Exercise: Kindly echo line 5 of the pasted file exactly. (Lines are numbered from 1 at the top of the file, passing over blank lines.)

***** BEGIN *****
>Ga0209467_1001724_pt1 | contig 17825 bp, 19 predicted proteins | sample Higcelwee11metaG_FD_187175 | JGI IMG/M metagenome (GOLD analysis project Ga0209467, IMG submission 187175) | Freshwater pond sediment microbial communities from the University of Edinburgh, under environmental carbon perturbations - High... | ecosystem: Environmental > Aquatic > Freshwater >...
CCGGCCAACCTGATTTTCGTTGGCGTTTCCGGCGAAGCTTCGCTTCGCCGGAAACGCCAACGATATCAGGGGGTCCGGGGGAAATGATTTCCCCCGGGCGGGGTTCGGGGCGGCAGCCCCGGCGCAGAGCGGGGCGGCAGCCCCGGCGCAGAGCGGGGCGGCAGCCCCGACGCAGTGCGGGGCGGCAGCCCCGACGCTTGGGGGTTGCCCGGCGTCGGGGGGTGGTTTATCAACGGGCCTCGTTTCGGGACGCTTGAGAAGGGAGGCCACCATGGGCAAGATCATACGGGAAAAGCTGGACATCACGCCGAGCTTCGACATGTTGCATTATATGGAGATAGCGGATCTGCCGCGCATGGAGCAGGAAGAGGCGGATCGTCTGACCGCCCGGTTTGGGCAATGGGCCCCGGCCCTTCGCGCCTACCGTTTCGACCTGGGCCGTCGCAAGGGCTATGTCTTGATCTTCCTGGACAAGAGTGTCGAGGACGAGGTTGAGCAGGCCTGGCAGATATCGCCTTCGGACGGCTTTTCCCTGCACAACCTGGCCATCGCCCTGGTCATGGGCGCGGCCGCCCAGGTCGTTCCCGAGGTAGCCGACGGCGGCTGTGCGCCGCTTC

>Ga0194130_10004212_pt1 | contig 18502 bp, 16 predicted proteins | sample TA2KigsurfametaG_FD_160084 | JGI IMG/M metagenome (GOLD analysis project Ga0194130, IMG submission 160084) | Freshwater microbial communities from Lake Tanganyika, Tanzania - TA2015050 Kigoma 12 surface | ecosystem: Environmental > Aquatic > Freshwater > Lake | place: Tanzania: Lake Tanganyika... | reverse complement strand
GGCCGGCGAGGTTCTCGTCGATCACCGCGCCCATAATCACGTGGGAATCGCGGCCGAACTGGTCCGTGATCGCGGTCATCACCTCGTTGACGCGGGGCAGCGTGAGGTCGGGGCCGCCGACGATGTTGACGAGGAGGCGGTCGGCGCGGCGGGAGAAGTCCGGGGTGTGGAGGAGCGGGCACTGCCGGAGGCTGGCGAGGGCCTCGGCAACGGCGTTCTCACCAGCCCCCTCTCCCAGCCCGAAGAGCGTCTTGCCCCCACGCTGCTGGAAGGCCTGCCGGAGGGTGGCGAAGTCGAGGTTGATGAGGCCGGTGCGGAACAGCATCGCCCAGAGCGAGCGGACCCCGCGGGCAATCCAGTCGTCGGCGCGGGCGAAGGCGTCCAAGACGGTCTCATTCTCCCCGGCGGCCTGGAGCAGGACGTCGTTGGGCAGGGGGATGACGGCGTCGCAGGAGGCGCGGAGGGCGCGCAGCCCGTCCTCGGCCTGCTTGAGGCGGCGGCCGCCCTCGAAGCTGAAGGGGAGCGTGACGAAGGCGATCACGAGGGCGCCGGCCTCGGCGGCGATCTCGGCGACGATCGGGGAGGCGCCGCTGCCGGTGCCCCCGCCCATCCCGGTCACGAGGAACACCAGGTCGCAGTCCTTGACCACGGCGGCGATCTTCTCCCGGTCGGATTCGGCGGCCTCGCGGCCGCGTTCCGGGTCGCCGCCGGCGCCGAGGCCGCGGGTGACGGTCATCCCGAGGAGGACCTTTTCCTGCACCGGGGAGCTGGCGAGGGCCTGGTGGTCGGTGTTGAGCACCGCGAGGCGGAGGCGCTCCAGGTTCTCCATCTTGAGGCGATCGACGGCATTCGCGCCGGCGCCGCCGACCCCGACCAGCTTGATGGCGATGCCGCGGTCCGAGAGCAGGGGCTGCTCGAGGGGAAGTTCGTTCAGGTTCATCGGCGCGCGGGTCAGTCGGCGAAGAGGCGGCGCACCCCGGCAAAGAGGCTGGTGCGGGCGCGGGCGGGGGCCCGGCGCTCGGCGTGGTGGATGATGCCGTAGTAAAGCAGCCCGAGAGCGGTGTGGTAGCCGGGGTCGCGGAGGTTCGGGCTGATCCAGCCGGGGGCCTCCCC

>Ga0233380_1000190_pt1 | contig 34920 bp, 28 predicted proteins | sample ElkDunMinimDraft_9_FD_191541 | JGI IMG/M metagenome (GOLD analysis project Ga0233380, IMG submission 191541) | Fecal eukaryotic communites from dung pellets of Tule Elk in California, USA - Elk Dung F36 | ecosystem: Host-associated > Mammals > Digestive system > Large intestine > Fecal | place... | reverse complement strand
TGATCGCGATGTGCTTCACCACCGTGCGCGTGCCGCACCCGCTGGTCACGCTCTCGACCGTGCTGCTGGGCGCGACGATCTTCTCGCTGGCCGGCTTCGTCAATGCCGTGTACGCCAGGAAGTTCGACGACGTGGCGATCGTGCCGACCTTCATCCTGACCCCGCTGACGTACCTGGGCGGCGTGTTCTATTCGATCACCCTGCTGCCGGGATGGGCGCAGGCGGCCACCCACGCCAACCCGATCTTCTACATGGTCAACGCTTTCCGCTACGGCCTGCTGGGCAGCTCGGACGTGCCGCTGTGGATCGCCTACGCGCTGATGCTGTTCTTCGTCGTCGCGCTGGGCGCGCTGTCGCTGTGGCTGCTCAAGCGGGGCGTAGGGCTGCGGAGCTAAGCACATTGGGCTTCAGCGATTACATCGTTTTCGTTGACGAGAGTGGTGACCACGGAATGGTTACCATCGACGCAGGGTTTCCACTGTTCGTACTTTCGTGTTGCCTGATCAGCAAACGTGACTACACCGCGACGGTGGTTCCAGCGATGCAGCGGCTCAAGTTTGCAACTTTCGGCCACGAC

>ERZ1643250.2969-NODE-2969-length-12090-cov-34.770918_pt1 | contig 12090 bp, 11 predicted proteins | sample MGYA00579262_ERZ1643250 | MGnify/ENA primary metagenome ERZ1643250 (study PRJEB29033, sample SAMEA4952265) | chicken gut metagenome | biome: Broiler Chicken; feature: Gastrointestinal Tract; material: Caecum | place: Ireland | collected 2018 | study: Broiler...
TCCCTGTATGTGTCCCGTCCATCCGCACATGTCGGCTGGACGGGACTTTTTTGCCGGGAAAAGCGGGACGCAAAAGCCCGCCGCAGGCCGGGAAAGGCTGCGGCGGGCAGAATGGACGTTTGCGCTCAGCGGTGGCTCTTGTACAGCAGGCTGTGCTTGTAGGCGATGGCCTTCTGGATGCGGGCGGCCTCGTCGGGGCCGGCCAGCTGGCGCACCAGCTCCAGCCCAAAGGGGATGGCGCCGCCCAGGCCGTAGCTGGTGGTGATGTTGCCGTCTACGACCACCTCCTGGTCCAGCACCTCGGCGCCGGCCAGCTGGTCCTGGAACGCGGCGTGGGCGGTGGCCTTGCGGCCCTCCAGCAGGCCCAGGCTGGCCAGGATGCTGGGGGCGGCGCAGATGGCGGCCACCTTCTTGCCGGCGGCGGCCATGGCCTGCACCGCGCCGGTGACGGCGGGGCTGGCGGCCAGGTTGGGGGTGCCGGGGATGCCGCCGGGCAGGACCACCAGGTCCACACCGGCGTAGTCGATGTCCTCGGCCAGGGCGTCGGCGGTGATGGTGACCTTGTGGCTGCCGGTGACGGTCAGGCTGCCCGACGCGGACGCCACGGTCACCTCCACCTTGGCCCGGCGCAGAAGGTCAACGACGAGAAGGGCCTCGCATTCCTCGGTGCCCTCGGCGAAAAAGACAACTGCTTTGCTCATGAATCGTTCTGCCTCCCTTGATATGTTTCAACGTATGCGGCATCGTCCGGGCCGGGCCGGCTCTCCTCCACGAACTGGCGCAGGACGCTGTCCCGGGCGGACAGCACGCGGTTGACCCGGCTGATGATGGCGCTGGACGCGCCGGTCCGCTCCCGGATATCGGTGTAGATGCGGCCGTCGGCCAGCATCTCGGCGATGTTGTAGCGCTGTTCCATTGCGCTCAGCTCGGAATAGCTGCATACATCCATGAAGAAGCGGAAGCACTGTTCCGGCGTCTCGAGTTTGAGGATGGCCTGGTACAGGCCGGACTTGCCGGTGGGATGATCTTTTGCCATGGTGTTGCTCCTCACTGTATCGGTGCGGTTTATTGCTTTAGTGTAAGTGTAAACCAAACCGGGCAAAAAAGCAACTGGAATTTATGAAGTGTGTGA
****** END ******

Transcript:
>Ga0233380_1000190_pt1 | contig 34920 bp, 28 predicted proteins | sample ElkDunMinimDraft_9_FD_191541 | JGI IMG/M metagenome (GOLD analysis project Ga0233380, IMG submission 191541) | Fecal eukaryotic communites from dung pellets of Tule Elk in California, USA - Elk Dung F36 | ecosystem: Host-associated > Mammals > Digestive system > Large intestine > Fecal | place... | reverse complement strand